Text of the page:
The growing influence of the web in the car-buying journey is repositioning the definitive point of the customer journey, the final transaction. Already, 75% of automotive consumers would consider conducting the entire purchase online, including finance, negotiation, paperwork and delivery (Accenture). Such expression is driving momentum within automotive e-commerce, with online car sales predicted to be worth $4.5bn by 2025 (Financial Times).
Research suggests that the willingness to buy cars online stems from a dissatisfaction with current offerings available at dealerships. McKinsey explains that consumers are willing to buy online for the sake of convenience and the expectation of lower prices. Furthermore, they suggest consumers would opt for buying online to save them from the elements of the dealership they would rather avoid, such as negotiating with salespeople (McKinsey). Additionally, there are regional similarities in consumer preferences for online purchases. 55% of US, 54% of German and 62% of Chinese consumers would be tempted to buy a car online if it saved time and money (Accenture). Indeed, Chinese consumers bought 100,000 cars online during Singles' Day sales in November 2016 (Fortune). This is equivalent to the number of cars 1000 Chinese dealers would sell in a month (Fortune). It would seem that car buyers in multiple markets demand more convenience in the buying process globally, with the web fulfilling such a mandate.
The impact of the internet on the auto retail industry is well-documented. 97% of car-buyers conduct research online (Car Keys). If consumers are already using the internet to research and compare cars and prices, then the next logical step would be to complete the entire process online. Moreover, Deloitte highlights that consumers no longer view their retail journeys in an industry-specific vacuum (Deloitte). Therefore, as customers experience a more holistic approach to online and offline retail, expectations will fuel an increase in demand for full online car purchasing.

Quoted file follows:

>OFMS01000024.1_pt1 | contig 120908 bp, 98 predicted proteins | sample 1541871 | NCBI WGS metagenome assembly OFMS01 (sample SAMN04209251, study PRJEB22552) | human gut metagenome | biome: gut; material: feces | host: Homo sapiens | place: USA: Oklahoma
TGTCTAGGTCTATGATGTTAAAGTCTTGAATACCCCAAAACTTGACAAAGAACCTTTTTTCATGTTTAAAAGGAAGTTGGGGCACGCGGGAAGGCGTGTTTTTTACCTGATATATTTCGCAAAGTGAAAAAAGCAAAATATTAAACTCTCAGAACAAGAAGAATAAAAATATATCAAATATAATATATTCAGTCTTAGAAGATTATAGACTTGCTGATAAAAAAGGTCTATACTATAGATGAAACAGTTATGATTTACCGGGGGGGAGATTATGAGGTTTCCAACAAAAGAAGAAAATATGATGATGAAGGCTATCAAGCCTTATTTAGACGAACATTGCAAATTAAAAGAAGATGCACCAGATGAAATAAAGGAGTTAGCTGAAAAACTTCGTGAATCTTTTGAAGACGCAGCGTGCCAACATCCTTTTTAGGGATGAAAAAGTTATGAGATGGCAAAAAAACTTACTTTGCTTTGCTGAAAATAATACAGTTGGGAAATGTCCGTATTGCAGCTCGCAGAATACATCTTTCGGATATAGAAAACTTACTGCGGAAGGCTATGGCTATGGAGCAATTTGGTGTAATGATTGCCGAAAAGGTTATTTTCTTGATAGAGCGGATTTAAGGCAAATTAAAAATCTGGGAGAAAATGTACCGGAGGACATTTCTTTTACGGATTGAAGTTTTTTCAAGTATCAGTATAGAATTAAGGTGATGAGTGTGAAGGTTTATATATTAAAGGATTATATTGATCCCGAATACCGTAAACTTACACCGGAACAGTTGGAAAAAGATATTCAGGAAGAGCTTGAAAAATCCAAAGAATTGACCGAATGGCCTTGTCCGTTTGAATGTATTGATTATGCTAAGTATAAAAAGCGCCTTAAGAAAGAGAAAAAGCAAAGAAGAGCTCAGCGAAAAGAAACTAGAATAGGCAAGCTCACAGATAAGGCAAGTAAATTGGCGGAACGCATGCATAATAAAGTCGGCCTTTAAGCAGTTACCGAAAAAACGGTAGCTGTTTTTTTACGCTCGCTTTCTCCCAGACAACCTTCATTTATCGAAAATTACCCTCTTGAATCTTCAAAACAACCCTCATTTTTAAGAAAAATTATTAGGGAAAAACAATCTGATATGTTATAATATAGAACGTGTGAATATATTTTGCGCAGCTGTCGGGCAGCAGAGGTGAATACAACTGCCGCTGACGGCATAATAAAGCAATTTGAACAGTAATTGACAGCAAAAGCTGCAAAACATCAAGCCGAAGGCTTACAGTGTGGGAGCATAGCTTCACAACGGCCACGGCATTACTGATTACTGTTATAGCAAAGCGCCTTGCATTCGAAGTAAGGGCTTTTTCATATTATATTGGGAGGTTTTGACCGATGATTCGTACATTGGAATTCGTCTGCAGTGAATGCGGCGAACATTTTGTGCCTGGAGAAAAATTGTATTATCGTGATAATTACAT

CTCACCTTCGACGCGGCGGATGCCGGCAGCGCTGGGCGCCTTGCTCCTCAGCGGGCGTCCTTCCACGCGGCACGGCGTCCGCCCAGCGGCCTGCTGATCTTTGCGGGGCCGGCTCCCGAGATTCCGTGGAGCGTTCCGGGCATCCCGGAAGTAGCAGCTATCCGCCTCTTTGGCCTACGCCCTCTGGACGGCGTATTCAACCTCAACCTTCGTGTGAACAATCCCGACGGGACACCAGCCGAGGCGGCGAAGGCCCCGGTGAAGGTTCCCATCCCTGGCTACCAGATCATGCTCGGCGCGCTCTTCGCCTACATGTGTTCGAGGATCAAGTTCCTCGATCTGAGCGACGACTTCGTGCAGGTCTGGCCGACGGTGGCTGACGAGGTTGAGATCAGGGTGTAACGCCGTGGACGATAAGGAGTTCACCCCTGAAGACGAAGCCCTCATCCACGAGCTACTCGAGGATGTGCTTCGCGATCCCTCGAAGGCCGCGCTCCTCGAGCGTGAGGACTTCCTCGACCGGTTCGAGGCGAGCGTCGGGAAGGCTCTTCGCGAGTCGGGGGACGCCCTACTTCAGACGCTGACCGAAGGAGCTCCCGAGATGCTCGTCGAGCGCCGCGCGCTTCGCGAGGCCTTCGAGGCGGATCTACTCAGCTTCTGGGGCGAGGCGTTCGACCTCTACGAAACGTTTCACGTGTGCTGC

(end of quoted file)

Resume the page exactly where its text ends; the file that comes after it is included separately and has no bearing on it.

In terms of where the industry is currently in embracing the importance of engaging customers online, Audi AG has led the way. It was the first automotive manufacturer to commercially implement real-time 3D visualisation over the web using ZeroLight's Cloud solution. The result has been described as the best car configurator on the internet (Jalopnik), Audi is proving the value of delivering a more engaging customer experience. Over a 100-day trial of the cloud-powered 3D configurator, Audi.de saw a 66% rise in interactions with the car compared to the previous 2D version. As a result, customers configured cars with a higher basket value compared to when using the previous 2D configurator; and, customers consistently rated the 3D configurator higher vs 2D across a range of qualitative KPI's (ZeroLight).
Regarding sales, Tesla, has faced several legislative hurdles and legal battles for its efforts (Automotive News), whilst other brands are rumoured to be exploring the possibility of offering full online purchases. A number of car makers (OEMs) have already announced ways for customers to complete at least part of the purchasing process online, either on their own platforms or through third parties before being contacted by a dealer to finalise the purchase.
Ultimately, the automotive industry will have to seamlessly cater for both online and offline transactions, allowing customers to choose a digital or physical way to complete their purchase journey. To this end, OEMs and dealers will have to continue developing their digital retail models with a customer-centric, omnichannel approach.